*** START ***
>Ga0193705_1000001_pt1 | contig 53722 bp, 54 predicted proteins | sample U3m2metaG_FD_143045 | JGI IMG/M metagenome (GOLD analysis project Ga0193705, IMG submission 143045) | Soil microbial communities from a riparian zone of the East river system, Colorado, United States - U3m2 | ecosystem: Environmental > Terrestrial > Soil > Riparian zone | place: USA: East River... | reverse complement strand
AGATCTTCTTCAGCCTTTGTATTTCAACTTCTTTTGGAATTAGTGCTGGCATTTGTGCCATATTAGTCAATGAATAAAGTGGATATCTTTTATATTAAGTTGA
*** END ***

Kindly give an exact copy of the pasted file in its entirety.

>Ga0193705_1000001_pt1 | contig 53722 bp, 54 predicted proteins | sample U3m2metaG_FD_143045 | JGI IMG/M metagenome (GOLD analysis project Ga0193705, IMG submission 143045) | Soil microbial communities from a riparian zone of the East river system, Colorado, United States - U3m2 | ecosystem: Environmental > Terrestrial > Soil > Riparian zone | place: USA: East River... | reverse complement strand
AGATCTTCTTCAGCCTTTGTATTTCAACTTCTTTTGGAATTAGTGCTGGCATTTGTGCCATATTAGTCAATGAATAAAGTGGATATCTTTTATATTAAGTTGA